I wasn’t much interested in Game of Thrones when it premiered; I had written it off very quickly as, basically, Lord of the Rings, but with more boobs and rape. Mere months before the fourth season premiered, however, when I was laid up in my apartment following an appendectomy, I decided to give it a shot. And, naturally, I immediately got hooked, as I have a thing for big-budget, multi-narrative, sexy soap operas. I don’t use that term as a pejorative; as soapy and ridiculous as Game of Thrones is (and it is very soapy and ridiculous), it’s a rare kind of mainstream genre show that brings a variety of gender and queer issues to the forefront, and they have become the most interesting aspects of the show.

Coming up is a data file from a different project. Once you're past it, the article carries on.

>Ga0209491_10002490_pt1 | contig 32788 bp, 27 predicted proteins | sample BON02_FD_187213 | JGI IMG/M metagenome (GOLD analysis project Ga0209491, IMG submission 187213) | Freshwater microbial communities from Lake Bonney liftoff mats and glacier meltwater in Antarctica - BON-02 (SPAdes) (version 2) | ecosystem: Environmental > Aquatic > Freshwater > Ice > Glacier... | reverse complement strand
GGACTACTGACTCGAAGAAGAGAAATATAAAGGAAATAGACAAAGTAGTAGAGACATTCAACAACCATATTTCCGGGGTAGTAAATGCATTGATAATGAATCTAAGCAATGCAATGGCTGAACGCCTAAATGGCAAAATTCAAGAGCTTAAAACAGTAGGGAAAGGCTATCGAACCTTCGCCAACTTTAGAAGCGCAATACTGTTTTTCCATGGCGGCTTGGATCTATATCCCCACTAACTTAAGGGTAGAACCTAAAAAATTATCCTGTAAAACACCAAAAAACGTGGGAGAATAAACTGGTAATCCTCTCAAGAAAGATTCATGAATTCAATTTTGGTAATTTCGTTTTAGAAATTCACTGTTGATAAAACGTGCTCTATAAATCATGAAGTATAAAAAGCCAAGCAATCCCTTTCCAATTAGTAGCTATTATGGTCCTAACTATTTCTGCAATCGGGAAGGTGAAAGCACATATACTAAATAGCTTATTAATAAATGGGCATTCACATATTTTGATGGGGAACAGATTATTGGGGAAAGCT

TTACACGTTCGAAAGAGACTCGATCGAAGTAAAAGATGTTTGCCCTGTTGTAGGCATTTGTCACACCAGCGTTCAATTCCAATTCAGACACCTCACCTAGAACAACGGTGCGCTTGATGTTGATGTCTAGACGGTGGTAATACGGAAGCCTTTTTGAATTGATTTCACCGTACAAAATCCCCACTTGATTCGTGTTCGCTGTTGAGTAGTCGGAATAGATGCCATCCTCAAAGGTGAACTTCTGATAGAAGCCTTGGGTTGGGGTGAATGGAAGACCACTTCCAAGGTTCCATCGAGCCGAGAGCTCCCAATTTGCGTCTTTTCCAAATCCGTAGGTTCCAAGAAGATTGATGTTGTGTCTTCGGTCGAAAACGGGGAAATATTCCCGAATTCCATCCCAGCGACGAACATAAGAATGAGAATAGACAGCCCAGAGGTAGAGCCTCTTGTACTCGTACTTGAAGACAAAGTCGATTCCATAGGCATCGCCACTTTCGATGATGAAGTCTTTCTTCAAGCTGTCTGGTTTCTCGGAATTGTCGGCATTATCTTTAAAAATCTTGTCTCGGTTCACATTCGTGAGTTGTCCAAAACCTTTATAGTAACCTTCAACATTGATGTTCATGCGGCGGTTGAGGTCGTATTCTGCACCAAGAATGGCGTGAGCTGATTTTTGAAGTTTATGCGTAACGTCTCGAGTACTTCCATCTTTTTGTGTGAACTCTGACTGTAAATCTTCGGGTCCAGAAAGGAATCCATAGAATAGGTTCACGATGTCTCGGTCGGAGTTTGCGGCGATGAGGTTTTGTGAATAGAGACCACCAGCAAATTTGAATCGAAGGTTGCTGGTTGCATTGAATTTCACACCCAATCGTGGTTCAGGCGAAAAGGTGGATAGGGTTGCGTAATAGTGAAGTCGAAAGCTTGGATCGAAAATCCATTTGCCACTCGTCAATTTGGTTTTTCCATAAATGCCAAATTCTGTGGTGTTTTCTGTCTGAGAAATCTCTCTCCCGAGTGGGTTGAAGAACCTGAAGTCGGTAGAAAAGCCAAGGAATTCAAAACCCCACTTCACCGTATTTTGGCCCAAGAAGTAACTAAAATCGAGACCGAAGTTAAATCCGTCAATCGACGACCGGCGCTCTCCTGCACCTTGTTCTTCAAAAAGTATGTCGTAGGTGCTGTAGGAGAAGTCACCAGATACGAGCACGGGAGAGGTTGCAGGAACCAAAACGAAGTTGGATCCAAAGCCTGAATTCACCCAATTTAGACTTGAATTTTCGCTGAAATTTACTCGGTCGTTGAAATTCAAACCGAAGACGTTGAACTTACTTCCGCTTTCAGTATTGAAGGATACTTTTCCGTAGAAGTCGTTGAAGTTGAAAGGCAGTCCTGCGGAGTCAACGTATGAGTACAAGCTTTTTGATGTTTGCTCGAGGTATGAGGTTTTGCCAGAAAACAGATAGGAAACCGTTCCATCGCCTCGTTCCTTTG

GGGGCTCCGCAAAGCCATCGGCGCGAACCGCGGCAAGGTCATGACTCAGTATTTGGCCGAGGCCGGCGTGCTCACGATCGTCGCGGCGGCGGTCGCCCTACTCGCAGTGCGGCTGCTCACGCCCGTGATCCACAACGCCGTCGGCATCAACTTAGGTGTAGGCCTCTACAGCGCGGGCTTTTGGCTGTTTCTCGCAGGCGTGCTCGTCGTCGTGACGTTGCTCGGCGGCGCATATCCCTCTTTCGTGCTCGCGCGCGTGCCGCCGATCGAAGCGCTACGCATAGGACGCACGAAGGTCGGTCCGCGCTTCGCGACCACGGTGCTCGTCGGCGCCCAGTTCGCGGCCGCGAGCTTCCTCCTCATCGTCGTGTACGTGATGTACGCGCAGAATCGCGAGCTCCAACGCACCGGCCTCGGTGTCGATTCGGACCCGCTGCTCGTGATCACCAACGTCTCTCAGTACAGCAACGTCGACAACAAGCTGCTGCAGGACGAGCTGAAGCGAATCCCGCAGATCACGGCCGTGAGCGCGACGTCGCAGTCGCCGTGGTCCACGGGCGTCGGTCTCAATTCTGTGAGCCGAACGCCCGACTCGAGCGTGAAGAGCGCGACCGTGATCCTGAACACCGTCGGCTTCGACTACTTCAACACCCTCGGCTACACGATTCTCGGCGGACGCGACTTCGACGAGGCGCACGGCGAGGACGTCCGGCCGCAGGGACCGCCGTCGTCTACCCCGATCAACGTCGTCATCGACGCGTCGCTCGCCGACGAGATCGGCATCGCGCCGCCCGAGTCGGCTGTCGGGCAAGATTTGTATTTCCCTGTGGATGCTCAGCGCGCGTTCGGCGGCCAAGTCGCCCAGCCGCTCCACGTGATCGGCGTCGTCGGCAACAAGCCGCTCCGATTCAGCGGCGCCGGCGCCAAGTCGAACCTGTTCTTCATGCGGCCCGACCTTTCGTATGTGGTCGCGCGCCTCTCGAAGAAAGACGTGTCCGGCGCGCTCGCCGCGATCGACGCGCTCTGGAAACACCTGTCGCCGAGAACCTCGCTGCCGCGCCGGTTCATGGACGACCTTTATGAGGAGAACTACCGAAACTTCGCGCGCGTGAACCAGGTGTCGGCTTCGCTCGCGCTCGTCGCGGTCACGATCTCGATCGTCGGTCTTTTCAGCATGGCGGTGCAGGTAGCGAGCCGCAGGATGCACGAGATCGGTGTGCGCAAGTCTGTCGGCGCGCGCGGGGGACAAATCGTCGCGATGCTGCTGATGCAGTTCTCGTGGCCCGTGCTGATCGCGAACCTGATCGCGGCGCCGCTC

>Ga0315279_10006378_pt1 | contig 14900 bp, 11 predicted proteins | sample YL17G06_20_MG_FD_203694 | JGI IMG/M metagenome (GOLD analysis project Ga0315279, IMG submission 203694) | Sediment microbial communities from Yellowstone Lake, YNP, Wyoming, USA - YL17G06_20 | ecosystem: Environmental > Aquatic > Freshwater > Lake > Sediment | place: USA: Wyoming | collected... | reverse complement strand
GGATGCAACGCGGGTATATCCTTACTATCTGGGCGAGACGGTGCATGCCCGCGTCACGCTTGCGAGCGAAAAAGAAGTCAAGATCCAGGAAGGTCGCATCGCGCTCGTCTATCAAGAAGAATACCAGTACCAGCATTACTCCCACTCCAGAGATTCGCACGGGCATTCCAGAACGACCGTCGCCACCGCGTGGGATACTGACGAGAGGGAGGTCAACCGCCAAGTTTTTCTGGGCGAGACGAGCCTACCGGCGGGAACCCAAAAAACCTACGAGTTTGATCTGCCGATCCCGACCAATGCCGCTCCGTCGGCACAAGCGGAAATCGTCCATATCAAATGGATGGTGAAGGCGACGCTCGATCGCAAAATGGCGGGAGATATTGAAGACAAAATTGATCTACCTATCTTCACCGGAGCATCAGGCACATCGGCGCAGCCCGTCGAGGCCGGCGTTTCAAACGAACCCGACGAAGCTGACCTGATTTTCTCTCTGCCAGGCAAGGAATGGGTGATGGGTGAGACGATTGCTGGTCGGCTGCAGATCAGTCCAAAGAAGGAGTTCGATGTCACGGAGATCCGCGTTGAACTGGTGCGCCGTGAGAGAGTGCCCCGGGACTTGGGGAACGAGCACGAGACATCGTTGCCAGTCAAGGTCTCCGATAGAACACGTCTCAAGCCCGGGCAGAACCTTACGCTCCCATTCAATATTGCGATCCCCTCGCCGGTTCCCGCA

There has been much valid criticism of the series’ propensity for violence against its female characters, particularly the scene earlier this season when Jaime Lannister raped his sister, Cersei, next to the dead body of their child — a scene that became more controversial in the days following the episode’s airing, when its director claimed that the moment wasn’t sexual assault. The way the show treats its female characters is brutal — the world in which these characters live is formed by violence. Which is why, I’d suggest, the women of Game of Thrones are the most interesting characters: they are the most at risk, not just at the hands of their enemies but at the hands of their loved ones, as well. They must find creative ways to survive. In the cases of Arya Stark, Brienne of Tarth, and Yara Greyjoy, that involves assuming masculine roles.